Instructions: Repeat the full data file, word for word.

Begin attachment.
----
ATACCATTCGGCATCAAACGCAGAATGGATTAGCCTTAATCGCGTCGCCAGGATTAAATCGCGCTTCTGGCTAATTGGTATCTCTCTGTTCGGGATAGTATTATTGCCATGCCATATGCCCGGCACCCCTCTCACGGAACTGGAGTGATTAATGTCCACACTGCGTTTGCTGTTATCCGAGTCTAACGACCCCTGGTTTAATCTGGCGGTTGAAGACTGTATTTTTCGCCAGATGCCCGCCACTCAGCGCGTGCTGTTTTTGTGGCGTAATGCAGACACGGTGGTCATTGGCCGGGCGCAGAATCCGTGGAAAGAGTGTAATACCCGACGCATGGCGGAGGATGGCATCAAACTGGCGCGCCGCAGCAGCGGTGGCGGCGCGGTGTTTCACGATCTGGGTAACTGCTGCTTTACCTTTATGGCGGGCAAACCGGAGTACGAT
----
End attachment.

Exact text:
ATACCATTCGGCATCAAACGCAGAATGGATTAGCCTTAATCGCGTCGCCAGGATTAAATCGCGCTTCTGGCTAATTGGTATCTCTCTGTTCGGGATAGTATTATTGCCATGCCATATGCCCGGCACCCCTCTCACGGAACTGGAGTGATTAATGTCCACACTGCGTTTGCTGTTATCCGAGTCTAACGACCCCTGGTTTAATCTGGCGGTTGAAGACTGTATTTTTCGCCAGATGCCCGCCACTCAGCGCGTGCTGTTTTTGTGGCGTAATGCAGACACGGTGGTCATTGGCCGGGCGCAGAATCCGTGGAAAGAGTGTAATACCCGACGCATGGCGGAGGATGGCATCAAACTGGCGCGCCGCAGCAGCGGTGGCGGCGCGGTGTTTCACGATCTGGGTAACTGCTGCTTTACCTTTATGGCGGGCAAACCGGAGTACGAT